Post Lewis & Clark Rarity Published in Vienna
This is a very rare Viennese map of America, published by Artaria & Company, one of the world's most important music publishers. The map credits Aaron Arrowsmith as its source, referring to Arrowsmith's 1802 map of North America. This Arrowsmith map was incredibly important in remapping the interior of North America, although some coastal detail Arrowsmith uses was already out of date.
This map is very attractive, showing the Americas in full (Patagonia is included in an inset), with numerous towns, rivers, lakes, mountain ranges, and much more shown. The anachronistic details in some portions of the map are particularly curious. A cartouche shows a Native American on an island scene, with a ship in the background. The map is delicately colored.
The present map is anachronistic in a number of ways, relying on information from a map published nearly two decades prior. A review in the 1820 Neue Allgemeine Geographsiche Ephemeriden lambasts the map for its lack of inclusion of sources including Vancouver, Lewis and Clark, and Ross. Thus, while the source map was exceptionally detailed and advanced in its treatment of the Canadian Transmississippi West, this map had fallen behind. In addition, the Arrowsmith map was not fully up to date itself, with Vancouver's expeditions already having taken place by 1802.
Curiously, the map attributes Yucatan to the British, a fact that even Neue Allgemeine Geographsiche Ephemeriden recognizes as strange. This is unusual, as Yucatan was part of New Spain and then Mexico, never having been a part of Britain. Even more curiously, Belize and Guyana are not acknowledged as British. It may be possible that Artarias confounded Belize and Yucatan.
This is far from the only unusual political attribution made on the current map. Following Arrowsmith's lead, Artarias shows all of the former possessions of New Spain as united, not daring to subdivide them. Colombia retains its colonial name Granada. In North America, the Louisiana Purchase has not been ceded to the United States, and British claims along the Pacific coast extend to San Francisco.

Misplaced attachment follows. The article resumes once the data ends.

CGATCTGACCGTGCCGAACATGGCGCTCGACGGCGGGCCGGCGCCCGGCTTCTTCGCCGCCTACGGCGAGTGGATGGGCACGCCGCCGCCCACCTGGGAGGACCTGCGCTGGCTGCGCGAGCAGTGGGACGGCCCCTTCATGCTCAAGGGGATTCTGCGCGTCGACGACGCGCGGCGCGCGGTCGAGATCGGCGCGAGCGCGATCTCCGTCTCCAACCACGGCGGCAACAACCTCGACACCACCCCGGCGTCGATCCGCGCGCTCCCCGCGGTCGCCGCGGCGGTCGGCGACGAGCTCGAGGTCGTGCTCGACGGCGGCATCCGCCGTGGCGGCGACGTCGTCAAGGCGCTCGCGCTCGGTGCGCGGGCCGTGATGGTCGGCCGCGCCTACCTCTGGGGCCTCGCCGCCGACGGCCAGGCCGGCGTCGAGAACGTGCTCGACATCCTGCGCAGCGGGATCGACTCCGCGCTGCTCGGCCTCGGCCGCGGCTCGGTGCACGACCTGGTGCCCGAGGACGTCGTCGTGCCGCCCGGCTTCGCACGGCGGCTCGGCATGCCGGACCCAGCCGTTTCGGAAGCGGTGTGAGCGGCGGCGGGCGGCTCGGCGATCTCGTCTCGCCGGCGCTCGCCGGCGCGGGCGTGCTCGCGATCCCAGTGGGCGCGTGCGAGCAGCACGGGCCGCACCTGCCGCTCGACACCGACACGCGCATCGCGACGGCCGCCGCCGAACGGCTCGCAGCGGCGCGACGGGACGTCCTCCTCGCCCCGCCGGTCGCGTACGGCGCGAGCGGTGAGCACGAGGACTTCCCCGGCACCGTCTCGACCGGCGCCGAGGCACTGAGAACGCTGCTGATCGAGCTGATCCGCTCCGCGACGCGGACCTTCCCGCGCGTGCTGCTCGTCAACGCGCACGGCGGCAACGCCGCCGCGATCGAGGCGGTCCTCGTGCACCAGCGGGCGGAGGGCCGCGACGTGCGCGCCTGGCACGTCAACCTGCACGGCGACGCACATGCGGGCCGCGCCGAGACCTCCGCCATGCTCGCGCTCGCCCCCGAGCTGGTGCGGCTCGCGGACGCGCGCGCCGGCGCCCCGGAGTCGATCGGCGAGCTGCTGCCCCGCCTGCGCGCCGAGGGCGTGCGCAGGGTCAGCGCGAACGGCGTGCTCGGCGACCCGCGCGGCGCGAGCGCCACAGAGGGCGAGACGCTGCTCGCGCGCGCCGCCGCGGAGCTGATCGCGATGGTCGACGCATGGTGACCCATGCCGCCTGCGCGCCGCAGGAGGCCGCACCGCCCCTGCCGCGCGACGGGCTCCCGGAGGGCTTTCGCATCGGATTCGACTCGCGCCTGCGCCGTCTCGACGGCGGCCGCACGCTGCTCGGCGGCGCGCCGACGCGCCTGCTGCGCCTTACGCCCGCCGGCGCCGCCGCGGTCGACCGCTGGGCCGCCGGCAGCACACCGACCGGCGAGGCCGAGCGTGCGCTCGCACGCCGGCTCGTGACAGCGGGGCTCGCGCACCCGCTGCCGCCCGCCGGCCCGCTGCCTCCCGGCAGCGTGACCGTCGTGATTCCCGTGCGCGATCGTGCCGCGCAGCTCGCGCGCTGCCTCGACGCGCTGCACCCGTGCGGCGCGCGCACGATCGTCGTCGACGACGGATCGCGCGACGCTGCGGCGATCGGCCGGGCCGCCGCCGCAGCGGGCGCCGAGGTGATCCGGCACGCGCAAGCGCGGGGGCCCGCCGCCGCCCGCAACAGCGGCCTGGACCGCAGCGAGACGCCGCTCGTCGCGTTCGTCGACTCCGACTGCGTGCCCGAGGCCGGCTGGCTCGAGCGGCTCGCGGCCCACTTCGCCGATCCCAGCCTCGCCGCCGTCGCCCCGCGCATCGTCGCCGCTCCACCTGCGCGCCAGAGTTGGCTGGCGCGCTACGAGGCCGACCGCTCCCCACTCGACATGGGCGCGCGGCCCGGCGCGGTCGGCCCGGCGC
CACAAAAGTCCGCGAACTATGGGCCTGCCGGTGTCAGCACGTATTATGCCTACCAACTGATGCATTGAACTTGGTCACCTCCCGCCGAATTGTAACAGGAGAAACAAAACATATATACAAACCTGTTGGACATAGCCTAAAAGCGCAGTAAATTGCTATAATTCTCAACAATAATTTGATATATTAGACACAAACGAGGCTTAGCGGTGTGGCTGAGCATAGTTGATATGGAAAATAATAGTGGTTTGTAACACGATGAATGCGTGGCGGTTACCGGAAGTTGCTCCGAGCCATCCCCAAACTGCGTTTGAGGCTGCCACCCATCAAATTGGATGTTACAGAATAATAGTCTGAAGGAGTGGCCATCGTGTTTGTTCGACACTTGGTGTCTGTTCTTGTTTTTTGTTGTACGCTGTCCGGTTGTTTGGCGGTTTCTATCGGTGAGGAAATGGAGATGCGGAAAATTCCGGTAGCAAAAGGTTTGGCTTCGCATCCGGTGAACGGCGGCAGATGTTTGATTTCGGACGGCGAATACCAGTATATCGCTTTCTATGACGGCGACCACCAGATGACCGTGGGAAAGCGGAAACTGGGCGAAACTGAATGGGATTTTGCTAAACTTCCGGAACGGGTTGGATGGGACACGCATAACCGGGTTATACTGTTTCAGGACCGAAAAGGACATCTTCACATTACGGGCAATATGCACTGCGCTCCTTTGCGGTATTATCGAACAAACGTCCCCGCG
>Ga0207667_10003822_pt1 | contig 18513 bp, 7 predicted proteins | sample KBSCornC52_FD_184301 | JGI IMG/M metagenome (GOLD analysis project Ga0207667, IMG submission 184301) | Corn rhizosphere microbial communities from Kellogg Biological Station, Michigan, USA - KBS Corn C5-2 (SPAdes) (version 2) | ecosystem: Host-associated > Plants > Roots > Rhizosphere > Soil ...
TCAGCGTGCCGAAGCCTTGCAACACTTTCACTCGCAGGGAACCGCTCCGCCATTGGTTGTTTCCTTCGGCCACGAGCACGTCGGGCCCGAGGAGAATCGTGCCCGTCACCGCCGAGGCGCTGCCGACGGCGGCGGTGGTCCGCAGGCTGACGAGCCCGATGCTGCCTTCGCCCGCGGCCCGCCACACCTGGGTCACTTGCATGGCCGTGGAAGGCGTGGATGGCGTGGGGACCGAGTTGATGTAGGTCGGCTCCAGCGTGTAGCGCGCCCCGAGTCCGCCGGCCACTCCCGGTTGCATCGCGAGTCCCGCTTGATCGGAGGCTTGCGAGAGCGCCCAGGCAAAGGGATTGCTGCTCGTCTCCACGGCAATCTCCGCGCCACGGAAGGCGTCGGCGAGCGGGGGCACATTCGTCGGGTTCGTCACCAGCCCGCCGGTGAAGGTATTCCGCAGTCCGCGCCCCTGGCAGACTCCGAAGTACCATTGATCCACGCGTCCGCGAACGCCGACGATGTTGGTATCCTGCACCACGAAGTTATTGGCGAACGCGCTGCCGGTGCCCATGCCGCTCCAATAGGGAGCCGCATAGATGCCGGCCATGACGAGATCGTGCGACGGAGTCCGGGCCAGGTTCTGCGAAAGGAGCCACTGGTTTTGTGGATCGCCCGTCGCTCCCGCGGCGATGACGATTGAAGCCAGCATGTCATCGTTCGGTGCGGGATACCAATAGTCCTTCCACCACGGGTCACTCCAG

Manuscript notations highlight some cities in South America, perhaps indicating the voyage of a 19th century traveller. Cities indicated span across Dutch Guyana and southern former Spanish possessions, including Macaraib, Guayaquil, Santiago, and Santee. Intriguingly, Quebec and Nelsons are also highlighted. Exactly why these disparate cities are all marked is far from certain.
Artaria & Co. were responsible for publishing some of the best works of 19th-century music, including significant portions of Beethoven's, Mozart's, and Haydn's repertoires. The company entered the mapmaking trade by the end of the 18th century and produced many attractive and detailed maps based on the leading mapmakers of the day.
The 1802 Arrowsmith Remapping of the Interior of North America
The present map incorporates important changes in the Upper Missouri River region of the American west, which were first compiled in Arrowsmith's map of the Interior Parts of North America in 1802. This Arrowsmith map was incredibly important and was utilized by Lewis and Clark in their expedition. The changes Arrowsmith makes include showing the Upper Missouri joined with the Mississippi River in its correct location (the first map to do so) and showing a significantly improved course of the Missouri River. Additionally, the ruins of Fort Orleans, built by the French fur trapper and explorer Bourgmont in the early 1700s are shown in the Lower Missouri.
North and west of the unnamed Mandan Villages, the Arrowsmith map incorporates for the first time the reports of Peter Fidler for the Hudson's Bay Company, by including a series of possible river courses to the west, leading to (and prospectively through) the Rocky Mountains. It was this section of the map that provided the best depiction of the prospect of a water route or portage through the Rocky Mountains and to the Pacific. Lewis and Clark supplemented this information with reports from local Indians encountered on the expedition to cross the Rocky Mountains. On the far side of the Rocky Mountains, a section of river called the Gr. Lacke River includes a speculative watercourse that flows to the Columbia River.
This map appears to be exceedingly rare. The map does not appear to have ever been on the market, nor does it appear in searches of institutional collections. The map appeared alongside three other maps of the continents, all designed by Artaria & Co.
The only reference to the map comes from the aforementioned German review in the 1820 Neue Allgemeine Geographsiche Ephemeriden. The map was almost certainly produced contemporaneously to this review.